TURN to that section on wigs in Bill Bryson’s At Home: A Short History of Private Life, and you’d get an insight to the term bigwig. I was hoping my Oxford would reveal the etymology of the word, but all I got was this:
bigwig (n) informal
an important person, usually in a particular sphere. Also called big wheel.
Enter Bryson, the prolific Anglo-American travel writer, who has charmed us with books like A History of Almost Everything and A Walk in the Woods. He takes us to a time when wigs were all the rage not just with women, but men as well. This was 18th century Europe when “the most irrational fashion act of all was the habit for 150 years of wearing wigs.”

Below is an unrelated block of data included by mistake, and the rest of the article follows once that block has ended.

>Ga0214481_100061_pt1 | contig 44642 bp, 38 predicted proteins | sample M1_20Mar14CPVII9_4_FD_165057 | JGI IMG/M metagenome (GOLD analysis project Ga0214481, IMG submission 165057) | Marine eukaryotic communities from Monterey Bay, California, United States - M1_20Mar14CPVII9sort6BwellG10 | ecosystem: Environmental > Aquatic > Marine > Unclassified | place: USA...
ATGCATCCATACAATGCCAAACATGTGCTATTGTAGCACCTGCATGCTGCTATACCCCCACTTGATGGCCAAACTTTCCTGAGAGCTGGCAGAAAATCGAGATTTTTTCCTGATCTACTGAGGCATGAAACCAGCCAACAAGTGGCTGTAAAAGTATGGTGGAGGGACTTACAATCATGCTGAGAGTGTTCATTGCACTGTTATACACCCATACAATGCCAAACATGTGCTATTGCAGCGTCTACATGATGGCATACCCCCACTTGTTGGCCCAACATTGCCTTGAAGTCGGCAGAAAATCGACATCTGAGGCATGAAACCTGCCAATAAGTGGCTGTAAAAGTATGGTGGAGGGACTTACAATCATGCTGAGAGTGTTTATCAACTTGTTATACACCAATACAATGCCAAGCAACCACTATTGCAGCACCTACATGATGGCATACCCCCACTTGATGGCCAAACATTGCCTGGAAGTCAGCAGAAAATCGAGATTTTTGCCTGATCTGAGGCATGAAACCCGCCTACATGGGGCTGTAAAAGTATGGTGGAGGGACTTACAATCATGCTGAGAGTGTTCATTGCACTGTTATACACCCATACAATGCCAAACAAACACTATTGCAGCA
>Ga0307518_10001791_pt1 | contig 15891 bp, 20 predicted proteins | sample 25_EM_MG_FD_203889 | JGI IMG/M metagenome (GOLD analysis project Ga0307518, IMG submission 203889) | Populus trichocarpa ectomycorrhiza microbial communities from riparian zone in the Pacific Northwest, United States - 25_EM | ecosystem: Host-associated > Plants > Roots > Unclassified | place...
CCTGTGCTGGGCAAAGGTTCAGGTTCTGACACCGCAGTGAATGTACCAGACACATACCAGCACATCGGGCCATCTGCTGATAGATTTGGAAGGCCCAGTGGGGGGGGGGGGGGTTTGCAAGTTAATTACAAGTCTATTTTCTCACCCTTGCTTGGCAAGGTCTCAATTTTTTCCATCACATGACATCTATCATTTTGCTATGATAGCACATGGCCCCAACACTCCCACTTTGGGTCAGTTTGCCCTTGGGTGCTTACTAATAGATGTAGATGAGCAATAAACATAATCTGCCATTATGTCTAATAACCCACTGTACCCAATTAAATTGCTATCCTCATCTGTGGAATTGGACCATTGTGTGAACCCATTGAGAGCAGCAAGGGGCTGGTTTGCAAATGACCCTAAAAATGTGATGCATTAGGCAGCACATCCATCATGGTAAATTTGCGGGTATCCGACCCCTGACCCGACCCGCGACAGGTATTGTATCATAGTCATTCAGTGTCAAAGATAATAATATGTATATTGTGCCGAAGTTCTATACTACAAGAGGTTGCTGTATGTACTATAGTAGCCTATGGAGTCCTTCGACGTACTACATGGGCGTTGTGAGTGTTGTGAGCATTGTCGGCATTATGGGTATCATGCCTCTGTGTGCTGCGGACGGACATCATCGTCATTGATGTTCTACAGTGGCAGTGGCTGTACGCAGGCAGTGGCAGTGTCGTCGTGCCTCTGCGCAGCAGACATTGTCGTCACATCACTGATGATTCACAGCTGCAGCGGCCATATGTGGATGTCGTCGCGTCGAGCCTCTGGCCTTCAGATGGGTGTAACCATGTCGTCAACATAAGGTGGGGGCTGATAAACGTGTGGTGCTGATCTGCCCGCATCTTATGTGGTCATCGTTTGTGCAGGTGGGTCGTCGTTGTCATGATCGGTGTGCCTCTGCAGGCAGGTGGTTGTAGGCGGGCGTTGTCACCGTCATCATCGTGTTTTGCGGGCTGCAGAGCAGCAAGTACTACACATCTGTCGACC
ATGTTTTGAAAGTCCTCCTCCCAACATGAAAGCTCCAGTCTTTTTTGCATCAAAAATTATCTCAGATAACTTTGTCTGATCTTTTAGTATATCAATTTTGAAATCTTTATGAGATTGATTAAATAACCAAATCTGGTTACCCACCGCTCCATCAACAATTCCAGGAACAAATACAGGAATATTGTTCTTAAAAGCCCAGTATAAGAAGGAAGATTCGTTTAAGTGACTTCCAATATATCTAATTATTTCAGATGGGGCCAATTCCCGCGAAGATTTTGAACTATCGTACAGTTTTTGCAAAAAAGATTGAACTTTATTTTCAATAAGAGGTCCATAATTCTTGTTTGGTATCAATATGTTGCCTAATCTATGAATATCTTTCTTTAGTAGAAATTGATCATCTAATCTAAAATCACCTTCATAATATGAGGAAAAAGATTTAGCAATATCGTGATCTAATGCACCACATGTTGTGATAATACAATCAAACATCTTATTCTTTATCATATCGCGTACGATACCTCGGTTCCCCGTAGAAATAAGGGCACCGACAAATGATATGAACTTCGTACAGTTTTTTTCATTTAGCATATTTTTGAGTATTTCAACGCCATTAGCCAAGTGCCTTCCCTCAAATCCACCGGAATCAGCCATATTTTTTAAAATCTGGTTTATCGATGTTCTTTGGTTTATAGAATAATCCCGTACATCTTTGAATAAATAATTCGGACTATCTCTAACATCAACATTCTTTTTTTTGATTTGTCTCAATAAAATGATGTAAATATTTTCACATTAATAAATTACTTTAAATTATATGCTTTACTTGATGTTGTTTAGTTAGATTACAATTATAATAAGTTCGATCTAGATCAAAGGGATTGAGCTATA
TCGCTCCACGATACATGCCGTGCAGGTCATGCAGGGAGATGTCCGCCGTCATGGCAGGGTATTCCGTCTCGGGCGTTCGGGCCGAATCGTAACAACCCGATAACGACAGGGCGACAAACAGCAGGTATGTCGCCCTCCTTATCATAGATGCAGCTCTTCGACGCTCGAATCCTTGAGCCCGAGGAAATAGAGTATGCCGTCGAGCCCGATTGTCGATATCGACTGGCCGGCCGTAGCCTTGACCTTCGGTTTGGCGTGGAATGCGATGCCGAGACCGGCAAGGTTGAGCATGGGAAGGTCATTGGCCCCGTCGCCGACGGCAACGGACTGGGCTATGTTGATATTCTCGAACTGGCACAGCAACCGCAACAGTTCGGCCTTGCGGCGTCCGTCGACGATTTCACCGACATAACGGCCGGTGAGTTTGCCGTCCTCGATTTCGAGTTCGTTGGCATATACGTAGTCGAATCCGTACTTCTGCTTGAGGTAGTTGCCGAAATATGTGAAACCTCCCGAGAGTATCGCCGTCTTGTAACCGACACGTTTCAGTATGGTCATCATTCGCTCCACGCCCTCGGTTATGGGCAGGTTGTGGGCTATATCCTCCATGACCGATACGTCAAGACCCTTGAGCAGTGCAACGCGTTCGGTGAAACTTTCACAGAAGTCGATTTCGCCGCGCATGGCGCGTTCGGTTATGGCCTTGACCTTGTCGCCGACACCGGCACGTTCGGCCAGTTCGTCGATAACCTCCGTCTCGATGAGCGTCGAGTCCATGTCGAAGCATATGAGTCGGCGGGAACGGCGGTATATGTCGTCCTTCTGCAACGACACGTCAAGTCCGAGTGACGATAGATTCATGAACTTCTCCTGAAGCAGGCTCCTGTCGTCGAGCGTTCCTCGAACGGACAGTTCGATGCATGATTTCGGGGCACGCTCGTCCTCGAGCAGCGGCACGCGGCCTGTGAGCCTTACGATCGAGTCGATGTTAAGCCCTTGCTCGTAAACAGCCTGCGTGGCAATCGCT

According to Bryson, wigs were so valuable that they were the natural targets of robbers and a common bequest in wills. Of course, wigs came in all styles—bag, bob, campaign, grizzle, with various gradations of braid length and bounce in the curls—but the single defining detail was its size.
“The more substantial the wig,” wrote Bryson, “the higher up the social echelon one stood.” Literally, one would become a bigwig.
There is, however, a price to pay for being a bigwig, wrought not in dollar terms but physical sacrifice. Female wigs, apparently, could rise as much as 75cm, making the average wearer as tall as 2.2m. If you were a bigwig of a lady, you’d end up having to sit on the floor in a carriage to make your way to town for a tea date, or you could simply ride with your head poking out of the window at the risk of being decapitated. Such fatalities have been known.
Oh, the life of a bigwig!
I invite you to write to me at firstname.lastname@example.org if you have any word ideas you’d like to share.